4.4 Shared memory and hybrid parallelization

The Haswell compute nodes on Taito contain two twelve core processors (24 cores per node). The older Sandy Bridge compute nodes instead contain two octa-core processors (16 cores per node). Hence, it is possible to run shared memory parallel (OpenMP) programs efficiently within a node with respectively twenty four and sixteen threads at maximum.

4.4.1 How to compile

Both Intel and GNU compilers support OpenMP. Use the following compiler flags enable OpenMP support.

Table 4.6 OpenMP compiler flags

Compiler Flag
Intel -openmp
GNU -fopenmp

Here are examples for OpenMP and mixed (i.e. hybrid) OpenMP/MPI compiling (upper line: Intel compiler, second line: GNU-compiler

f95 -openmp -o my_openmp_exe my_openmp.f95
mpif90 -fopenmp -o my_hybrid_exe my_hybrid.f95

See OpenMP web site for more information including standards and tutorials.

Include files

For Fortran 77 use following line:

include 'omp_lib.h'

For Fortran 90 (and later) use:

use omp_lib

For C/C++ use:

#include <omp.h>

4.4.2 Running OpenMP programs

The number of OpenMP threads is specified with an environment variable OMP_NUM_THREADS. Running a shared memory program typically requires requesting a whole node. Thus, a sixteen thread OpenMP job can be run interactive on Sandy Bridge processors as shown in following examples. If you wish to run the same on Haswell, remember to edit the core amount accordingly (24 cores per node). If you find out that OpenMP sections of your code do not give run-to-run numerical stability try (with Intel compiled code) to set the variable KMP_DETERMINISTIC_REDUCTION=yes.

Sample session for Intel compiled OpenMP program (Sandy Bridge):

export KMP_AFFINITY=compact
export KMP_DETERMINISTIC_REDUCTION=yes   #(if necessary and intel compiler version is 13 or later)
export OMP_NUM_THREADS=16
salloc -N1 --cpus-per-task=16 --mem-per-cpu=1000 -t 01:00:00
srun ./my_openmp_exe
exit

Sample session for GNU compiled OpenMP program (Sandy Bridge):

export GOMP_CPU_AFFINITY=0-15
export OMP_NUM_THREADS=16
salloc -n 1 -N 1 --cpus-per-task=16 --mem-per-cpu=1000 -t 01:00:00
srun ./my_openmp_exe
exit

The corresponding batch queue script would be (below just for Intel compiled OpenMP program, Sandy Bridge):

#!/bin/bash -l
#SBATCH -J my_openmp
#SBATCH -e my_output_err_%j
#SBATCH -o my_output_%j
#SBATCH --mem-per-cpu=1000
#SBATCH -t 01:00:00
#SBATCH -N 1
#SBATCH -n 1
#SBATCH --cpus-per-task=16
export KMP_AFFINITY=compact
export KMP_DETERMINISTIC_REDUCTION=yes    #(if necessary and intel compiler version is 13 or later)
export OMP_NUM_THREADS=16
srun ./my_openmp_exe

In the above example replace "export KMP_AFFINITY=compact" with "export GOMP_CPU_AFFINITY=0-15" if a code is compiled by GNU compiler. The KMP_DETERMINISTIC_REDUCTION do not help with GNU compiled code.

4.4.3 Hybrid parallelization

In many cases it is beneficial to combine MPI and OpenMP parallelization. More precisely, the inter-node communication is handled with MPI and for communication within the nodes OpenMP is used. For example, on Sandy Bridge, consider an eight-node job in which there is one MPI task per node and each MPI task has sixteen OpenMP threads, resulting in a total core (and thread) count of 128. Running a hybrid job can be done interactively as above with the exception that more nodes are specified and for each node one MPI task is requested. The parallel partition must be requested to run the program because there are more than one node. That is, for a 8 x 16 job the following flags are used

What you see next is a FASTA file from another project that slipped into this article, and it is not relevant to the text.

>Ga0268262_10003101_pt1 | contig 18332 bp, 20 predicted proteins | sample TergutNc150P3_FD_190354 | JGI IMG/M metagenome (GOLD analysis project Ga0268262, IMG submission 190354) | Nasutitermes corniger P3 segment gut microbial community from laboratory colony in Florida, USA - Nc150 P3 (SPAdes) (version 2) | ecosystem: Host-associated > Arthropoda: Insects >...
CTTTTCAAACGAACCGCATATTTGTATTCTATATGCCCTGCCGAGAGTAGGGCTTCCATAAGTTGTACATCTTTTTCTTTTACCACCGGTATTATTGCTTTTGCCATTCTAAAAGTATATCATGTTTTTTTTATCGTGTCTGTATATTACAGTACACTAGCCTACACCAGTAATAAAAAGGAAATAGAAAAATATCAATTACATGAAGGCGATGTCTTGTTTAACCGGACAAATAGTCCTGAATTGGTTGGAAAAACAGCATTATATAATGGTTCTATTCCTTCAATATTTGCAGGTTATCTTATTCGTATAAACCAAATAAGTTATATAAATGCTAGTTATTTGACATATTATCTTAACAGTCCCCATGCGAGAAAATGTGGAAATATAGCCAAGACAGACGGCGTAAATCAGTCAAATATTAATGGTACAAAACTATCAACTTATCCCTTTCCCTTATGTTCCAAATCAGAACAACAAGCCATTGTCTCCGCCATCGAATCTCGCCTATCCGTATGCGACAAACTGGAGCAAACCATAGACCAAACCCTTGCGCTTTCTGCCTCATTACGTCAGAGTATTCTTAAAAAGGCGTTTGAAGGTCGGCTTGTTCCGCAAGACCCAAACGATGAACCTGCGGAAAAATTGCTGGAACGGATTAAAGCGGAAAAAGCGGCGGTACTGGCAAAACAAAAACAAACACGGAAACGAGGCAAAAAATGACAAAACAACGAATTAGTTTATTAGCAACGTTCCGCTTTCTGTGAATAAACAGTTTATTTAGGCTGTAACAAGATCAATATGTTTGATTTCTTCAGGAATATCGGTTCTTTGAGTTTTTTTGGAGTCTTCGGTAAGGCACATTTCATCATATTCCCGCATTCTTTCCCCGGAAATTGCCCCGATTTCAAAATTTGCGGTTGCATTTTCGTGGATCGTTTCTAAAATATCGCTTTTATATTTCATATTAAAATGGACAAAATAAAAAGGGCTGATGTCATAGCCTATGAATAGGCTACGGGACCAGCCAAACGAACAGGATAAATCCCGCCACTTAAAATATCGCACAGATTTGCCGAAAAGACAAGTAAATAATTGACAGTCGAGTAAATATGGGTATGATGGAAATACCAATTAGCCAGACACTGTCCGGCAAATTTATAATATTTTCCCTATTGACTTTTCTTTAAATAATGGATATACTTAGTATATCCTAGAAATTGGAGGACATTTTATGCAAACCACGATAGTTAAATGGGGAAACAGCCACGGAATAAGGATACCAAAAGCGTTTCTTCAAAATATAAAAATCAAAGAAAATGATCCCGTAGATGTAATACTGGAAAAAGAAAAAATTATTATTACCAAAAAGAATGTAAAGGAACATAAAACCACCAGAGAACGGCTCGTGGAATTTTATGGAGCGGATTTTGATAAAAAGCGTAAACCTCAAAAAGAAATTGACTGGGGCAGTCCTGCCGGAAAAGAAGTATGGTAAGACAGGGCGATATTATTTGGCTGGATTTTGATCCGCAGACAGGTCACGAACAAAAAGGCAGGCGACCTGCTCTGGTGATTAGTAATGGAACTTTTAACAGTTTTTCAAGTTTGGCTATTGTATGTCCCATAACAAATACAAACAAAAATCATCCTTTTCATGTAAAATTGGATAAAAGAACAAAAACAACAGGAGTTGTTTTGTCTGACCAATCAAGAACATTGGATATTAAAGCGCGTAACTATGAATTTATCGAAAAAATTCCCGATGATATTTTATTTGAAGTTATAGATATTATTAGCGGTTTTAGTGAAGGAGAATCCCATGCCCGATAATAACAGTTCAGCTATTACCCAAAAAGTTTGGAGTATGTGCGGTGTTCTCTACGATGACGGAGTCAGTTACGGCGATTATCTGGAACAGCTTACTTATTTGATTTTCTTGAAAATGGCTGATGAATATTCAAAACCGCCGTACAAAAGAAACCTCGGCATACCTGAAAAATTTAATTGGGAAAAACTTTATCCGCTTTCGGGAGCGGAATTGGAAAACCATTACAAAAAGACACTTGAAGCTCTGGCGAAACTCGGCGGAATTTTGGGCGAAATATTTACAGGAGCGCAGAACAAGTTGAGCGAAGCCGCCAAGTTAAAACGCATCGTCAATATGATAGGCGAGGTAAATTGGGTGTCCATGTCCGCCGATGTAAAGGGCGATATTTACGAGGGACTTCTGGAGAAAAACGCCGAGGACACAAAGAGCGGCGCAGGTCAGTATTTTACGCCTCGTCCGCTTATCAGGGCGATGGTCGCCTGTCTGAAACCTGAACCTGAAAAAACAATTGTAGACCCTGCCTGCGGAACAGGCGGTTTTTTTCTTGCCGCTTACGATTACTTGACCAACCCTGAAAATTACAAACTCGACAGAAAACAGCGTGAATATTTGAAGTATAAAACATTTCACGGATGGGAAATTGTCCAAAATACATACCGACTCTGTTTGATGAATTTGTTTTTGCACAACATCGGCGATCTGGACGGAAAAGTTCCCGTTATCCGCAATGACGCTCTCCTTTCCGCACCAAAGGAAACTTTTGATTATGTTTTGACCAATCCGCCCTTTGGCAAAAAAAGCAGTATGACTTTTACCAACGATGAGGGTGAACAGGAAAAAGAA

export KMP_AFFINITY=compact
export KMP_DETERMINISTIC_REDUCTION=yes   #(if necessary and intel compiler version is 13 or later)
export OMP_NUM_THREADS=16
salloc -p parallel -N 8 -n 8 --cpus-per-task=16 --mem-per-cpu=1000 -t 02:00:00
srun ./my_hybrid_exe
exit

The corresponding batch queue script would be (for Intel compiled code, Sandy Bridge):

#!/bin/bash -l
#SBATCH -J my_hybrid
#SBATCH -e my_output_err_%j
#SBATCH -o my_output_%j
#SBATCH --mem-per-cpu=1000
#SBATCH -t 02:00:00
#SBATCH -N 8
#SBATCH -n 8
#SBATCH --cpus-per-task=16
#SBATCH -p parallel
export OMP_NUM_THREADS=16
export KMP_AFFINITY=compact
export KMP_DETERMINISTIC_REDUCTION=yes  #(if necessary and intel compiler version is 13 or later)
srun ./my_hybrid_exe

In the above example replace "export KMP_AFFINITY=compact" with "export GOMP_CPU_AFFINITY=0-15" if a code is compiled by GNU compiler. The KMP_DETERMINISTIC_REDUCTION do not help with GNU compiled code.

4.4.4 Binding threads to cores

The compilers on Taito support thread/core affinity which binds threads to cores for better performance. This is enabled with compiler-specific environment variables as follows (Sandy Bridge):

Intel:

export KMP_AFFINITY=compact

GNU:

export GOMP_CPU_AFFINITY=0-15

If one does not set these variables and values all threads in a node might run in a same core. Learn more about Intel thread affinity interface. Support information for GNU compilers for tread affinity can be found here.

 

Previous chapter     One level up     Next chapter